I just wrote my own with insertion sort. Looks like you beat me to it. This one no longer needs to initialise and sort the store array with real data, it just fills it with the correct number of zero values.

      use strict; use warnings; use Data::Dumper; my $keep = 5; my @keeper; push @keeper, [0] for 1 .. $keep; while (<DATA>) { my @vals = split; next unless @vals; # possibly more sophisticated test my $score = pop @vals; addlist ([$score, \@vals], \@keeper); } print Dumper \@keeper; # slide up the list knocking down existing records # until we no longer have the biggest sub addlist { my ($rec, $list) = @_; for my $i (0 .. $#$list) { if ($rec->[0] > $list->[$i]->[0]) { $list->[$i-1] = $list->[$i] if $i; $list->[$i] = $rec; } else { last; } } } __DATA__ 0 5 3 7 0.97 1 3 4 8 0.18 1 4 4 8 0.21 1 7 4 4 0.22 1 8 4 8 0.52 1 9 4 1 0.16 1 5 1 8 0.18 1 5 2 9 0.72 1 5 5 8 0.32 1 5 6 6 0.17 1 5 7 4 0.52 1 5 9 3 0.92 1 5 4 8 0.99 6 8 4 6 0.54

      Cheers,
      R.

      Pereant, qui ante nos nostra dixerunt!

        I am usually careful with default values. Here you implicitely assume that all scores are positive, otherwise the zeroes could influence the result...

Re: Limit the size of a hash (beware of 'add one and (re)sort and discard' algorithms)
by BrowserUk (Pope) on Sep 05, 2013 at 14:25 UTC

    If it is just a randomly selected 10 items with the highest value you are after, beware of 'add one and (re)sort and discard' algorithms.

    O(logN) sorting algorithms are pretty efficient for large sets of data, but (relatively) pretty lousy at small sets.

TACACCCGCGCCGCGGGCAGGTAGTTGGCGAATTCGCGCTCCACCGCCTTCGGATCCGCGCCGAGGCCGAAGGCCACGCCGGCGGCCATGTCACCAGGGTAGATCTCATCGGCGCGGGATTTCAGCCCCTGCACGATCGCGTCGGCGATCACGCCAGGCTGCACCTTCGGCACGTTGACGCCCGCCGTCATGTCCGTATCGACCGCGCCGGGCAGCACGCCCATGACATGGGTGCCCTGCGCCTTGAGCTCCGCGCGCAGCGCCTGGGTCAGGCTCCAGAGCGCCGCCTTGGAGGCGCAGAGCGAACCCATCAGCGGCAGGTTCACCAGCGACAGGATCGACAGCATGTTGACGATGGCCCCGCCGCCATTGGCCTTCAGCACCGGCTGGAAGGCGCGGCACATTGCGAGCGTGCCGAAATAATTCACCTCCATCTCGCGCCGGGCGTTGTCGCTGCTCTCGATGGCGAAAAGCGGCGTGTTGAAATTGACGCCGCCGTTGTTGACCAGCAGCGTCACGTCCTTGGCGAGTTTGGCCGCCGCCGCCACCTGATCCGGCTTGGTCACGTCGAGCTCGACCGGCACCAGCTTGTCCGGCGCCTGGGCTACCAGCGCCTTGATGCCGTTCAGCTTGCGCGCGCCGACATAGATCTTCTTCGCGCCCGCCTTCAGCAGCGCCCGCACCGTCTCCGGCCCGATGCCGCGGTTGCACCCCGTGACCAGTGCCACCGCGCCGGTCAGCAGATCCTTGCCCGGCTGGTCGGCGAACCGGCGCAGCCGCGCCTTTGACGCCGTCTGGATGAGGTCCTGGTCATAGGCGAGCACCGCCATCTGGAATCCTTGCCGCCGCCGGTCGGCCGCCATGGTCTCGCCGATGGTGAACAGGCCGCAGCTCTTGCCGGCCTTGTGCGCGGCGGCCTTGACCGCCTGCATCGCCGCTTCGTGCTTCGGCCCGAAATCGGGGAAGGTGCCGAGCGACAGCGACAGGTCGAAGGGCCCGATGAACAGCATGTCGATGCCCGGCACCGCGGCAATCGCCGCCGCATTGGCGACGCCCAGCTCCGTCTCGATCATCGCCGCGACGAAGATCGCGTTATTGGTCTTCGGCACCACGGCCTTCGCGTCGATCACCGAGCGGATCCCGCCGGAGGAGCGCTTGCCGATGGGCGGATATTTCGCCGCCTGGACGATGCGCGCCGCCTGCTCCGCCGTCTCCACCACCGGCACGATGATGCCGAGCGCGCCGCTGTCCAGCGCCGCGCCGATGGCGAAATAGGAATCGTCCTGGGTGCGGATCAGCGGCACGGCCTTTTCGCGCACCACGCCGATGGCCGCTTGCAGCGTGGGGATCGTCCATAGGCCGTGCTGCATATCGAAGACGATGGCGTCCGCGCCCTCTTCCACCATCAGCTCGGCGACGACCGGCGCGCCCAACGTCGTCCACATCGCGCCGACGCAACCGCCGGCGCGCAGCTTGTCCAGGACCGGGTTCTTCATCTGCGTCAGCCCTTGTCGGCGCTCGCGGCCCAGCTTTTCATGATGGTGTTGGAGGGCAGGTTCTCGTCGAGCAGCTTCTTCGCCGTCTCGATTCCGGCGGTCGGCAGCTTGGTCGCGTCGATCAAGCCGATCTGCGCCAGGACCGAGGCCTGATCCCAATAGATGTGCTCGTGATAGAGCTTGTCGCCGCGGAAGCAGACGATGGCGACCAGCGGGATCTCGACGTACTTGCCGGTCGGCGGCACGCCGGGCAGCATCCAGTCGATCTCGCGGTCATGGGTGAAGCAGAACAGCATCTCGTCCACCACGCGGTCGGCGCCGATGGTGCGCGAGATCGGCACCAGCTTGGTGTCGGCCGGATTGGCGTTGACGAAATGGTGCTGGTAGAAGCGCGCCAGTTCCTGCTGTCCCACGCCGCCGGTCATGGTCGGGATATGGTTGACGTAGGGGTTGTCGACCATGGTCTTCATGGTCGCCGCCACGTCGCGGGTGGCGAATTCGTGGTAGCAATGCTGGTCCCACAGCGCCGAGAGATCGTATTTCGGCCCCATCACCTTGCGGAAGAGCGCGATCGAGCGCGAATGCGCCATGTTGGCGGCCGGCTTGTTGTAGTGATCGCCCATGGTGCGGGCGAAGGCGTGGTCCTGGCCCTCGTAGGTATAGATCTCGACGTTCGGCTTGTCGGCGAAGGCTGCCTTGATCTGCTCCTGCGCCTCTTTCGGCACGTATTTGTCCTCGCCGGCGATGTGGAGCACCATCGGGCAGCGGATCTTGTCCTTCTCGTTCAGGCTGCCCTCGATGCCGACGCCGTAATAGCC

Eg. log(100e6) = 18.42 => 0.000018%; but log(10) = 23%.

    So, given your ~715e6 records, the 'add 1, resort and discard 1' algorithms do 715 million * O(log 11) sorts, which is ~= O(745e6).

    Conversely, if you add 1000 items, sort and discard 1000, you get 715 thousand * O(log 1010) sorts, which is ~= O(10e6).

    And (theoretically), if you add 1e6 items, sort, and disarcd 1e6 then you get 715 * O(log 1000010) sorts, which is ~= O(9878).

    Of course, these CompSci theoretical complexity estimates tend to ignore the cost of memory allocations, deallocations, etc. and thus never work out that way in reality, but they do give an indication of where to look for savings.

    This compares Add 1 and Add many algorithms for various values of many, and adding somewhere between 100 and 1000 items at a time seems to work best for an entirely in-memory, cpu-bound process: